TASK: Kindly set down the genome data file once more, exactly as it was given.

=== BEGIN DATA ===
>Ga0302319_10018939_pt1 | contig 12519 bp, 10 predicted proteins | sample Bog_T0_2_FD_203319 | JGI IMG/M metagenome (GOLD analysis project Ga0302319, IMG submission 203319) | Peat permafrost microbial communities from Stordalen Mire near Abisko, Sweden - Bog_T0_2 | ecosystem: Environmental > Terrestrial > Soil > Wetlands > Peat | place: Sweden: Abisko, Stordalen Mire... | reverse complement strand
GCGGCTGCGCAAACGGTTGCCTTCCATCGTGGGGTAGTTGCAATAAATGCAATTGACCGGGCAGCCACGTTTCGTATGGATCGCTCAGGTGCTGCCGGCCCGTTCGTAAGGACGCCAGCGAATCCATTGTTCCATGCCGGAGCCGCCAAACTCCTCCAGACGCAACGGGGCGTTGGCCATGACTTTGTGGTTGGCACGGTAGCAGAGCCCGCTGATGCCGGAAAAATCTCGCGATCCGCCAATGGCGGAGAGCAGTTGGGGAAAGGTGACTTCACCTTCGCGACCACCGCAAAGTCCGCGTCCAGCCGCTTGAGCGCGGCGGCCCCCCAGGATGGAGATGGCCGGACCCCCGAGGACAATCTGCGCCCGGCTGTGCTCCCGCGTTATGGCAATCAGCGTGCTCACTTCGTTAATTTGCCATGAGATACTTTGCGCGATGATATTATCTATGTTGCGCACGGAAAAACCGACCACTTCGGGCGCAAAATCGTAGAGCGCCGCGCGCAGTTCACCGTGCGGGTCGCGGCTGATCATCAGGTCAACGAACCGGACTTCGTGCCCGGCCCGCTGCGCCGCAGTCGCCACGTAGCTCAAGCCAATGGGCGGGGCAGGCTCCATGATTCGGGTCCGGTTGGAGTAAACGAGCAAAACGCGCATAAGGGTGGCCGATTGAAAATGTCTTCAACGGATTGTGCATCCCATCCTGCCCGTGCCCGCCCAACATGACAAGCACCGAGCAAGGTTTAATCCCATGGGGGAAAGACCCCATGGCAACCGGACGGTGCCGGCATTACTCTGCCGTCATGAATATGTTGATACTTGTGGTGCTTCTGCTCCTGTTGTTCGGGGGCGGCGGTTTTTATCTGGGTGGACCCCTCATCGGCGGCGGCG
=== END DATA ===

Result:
>Ga0302319_10018939_pt1 | contig 12519 bp, 10 predicted proteins | sample Bog_T0_2_FD_203319 | JGI IMG/M metagenome (GOLD analysis project Ga0302319, IMG submission 203319) | Peat permafrost microbial communities from Stordalen Mire near Abisko, Sweden - Bog_T0_2 | ecosystem: Environmental > Terrestrial > Soil > Wetlands > Peat | place: Sweden: Abisko, Stordalen Mire... | reverse complement strand
GCGGCTGCGCAAACGGTTGCCTTCCATCGTGGGGTAGTTGCAATAAATGCAATTGACCGGGCAGCCACGTTTCGTATGGATCGCTCAGGTGCTGCCGGCCCGTTCGTAAGGACGCCAGCGAATCCATTGTTCCATGCCGGAGCCGCCAAACTCCTCCAGACGCAACGGGGCGTTGGCCATGACTTTGTGGTTGGCACGGTAGCAGAGCCCGCTGATGCCGGAAAAATCTCGCGATCCGCCAATGGCGGAGAGCAGTTGGGGAAAGGTGACTTCACCTTCGCGACCACCGCAAAGTCCGCGTCCAGCCGCTTGAGCGCGGCGGCCCCCCAGGATGGAGATGGCCGGACCCCCGAGGACAATCTGCGCCCGGCTGTGCTCCCGCGTTATGGCAATCAGCGTGCTCACTTCGTTAATTTGCCATGAGATACTTTGCGCGATGATATTATCTATGTTGCGCACGGAAAAACCGACCACTTCGGGCGCAAAATCGTAGAGCGCCGCGCGCAGTTCACCGTGCGGGTCGCGGCTGATCATCAGGTCAACGAACCGGACTTCGTGCCCGGCCCGCTGCGCCGCAGTCGCCACGTAGCTCAAGCCAATGGGCGGGGCAGGCTCCATGATTCGGGTCCGGTTGGAGTAAACGAGCAAAACGCGCATAAGGGTGGCCGATTGAAAATGTCTTCAACGGATTGTGCATCCCATCCTGCCCGTGCCCGCCCAACATGACAAGCACCGAGCAAGGTTTAATCCCATGGGGGAAAGACCCCATGGCAACCGGACGGTGCCGGCATTACTCTGCCGTCATGAATATGTTGATACTTGTGGTGCTTCTGCTCCTGTTGTTCGGGGGCGGCGGTTTTTATCTGGGTGGACCCCTCATCGGCGGCGGCG